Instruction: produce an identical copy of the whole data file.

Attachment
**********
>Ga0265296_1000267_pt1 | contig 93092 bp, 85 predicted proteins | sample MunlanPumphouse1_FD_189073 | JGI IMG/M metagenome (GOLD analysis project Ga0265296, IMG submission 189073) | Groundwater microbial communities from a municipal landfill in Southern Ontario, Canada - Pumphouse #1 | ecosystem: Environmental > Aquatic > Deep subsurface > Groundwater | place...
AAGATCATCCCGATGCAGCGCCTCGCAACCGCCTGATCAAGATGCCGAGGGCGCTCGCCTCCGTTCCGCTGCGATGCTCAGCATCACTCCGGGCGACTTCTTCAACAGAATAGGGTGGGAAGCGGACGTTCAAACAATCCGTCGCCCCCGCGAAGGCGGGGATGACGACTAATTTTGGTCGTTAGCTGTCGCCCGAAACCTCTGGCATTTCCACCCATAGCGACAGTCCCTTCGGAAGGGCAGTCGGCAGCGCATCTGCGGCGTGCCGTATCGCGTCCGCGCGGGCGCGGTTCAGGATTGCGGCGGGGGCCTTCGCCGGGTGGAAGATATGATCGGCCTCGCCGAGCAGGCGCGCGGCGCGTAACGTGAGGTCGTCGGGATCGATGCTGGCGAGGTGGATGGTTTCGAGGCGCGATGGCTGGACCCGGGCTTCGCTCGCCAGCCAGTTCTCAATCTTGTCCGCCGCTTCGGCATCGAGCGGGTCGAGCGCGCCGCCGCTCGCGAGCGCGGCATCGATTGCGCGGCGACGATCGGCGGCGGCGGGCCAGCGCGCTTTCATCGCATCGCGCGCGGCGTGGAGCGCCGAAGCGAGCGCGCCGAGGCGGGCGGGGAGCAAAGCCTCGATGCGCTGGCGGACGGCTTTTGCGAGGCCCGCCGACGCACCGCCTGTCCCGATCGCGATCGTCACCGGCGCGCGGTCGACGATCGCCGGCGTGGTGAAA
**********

>Ga0265296_1000267_pt1 | contig 93092 bp, 85 predicted proteins | sample MunlanPumphouse1_FD_189073 | JGI IMG/M metagenome (GOLD analysis project Ga0265296, IMG submission 189073) | Groundwater microbial communities from a municipal landfill in Southern Ontario, Canada - Pumphouse #1 | ecosystem: Environmental > Aquatic > Deep subsurface > Groundwater | place...
AAGATCATCCCGATGCAGCGCCTCGCAACCGCCTGATCAAGATGCCGAGGGCGCTCGCCTCCGTTCCGCTGCGATGCTCAGCATCACTCCGGGCGACTTCTTCAACAGAATAGGGTGGGAAGCGGACGTTCAAACAATCCGTCGCCCCCGCGAAGGCGGGGATGACGACTAATTTTGGTCGTTAGCTGTCGCCCGAAACCTCTGGCATTTCCACCCATAGCGACAGTCCCTTCGGAAGGGCAGTCGGCAGCGCATCTGCGGCGTGCCGTATCGCGTCCGCGCGGGCGCGGTTCAGGATTGCGGCGGGGGCCTTCGCCGGGTGGAAGATATGATCGGCCTCGCCGAGCAGGCGCGCGGCGCGTAACGTGAGGTCGTCGGGATCGATGCTGGCGAGGTGGATGGTTTCGAGGCGCGATGGCTGGACCCGGGCTTCGCTCGCCAGCCAGTTCTCAATCTTGTCCGCCGCTTCGGCATCGAGCGGGTCGAGCGCGCCGCCGCTCGCGAGCGCGGCATCGATTGCGCGGCGACGATCGGCGGCGGCGGGCCAGCGCGCTTTCATCGCATCGCGCGCGGCGTGGAGCGCCGAAGCGAGCGCGCCGAGGCGGGCGGGGAGCAAAGCCTCGATGCGCTGGCGGACGGCTTTTGCGAGGCCCGCCGACGCACCGCCTGTCCCGATCGCGATCGTCACCGGCGCGCGGTCGACGATCGCCGGCGTGGTGAAA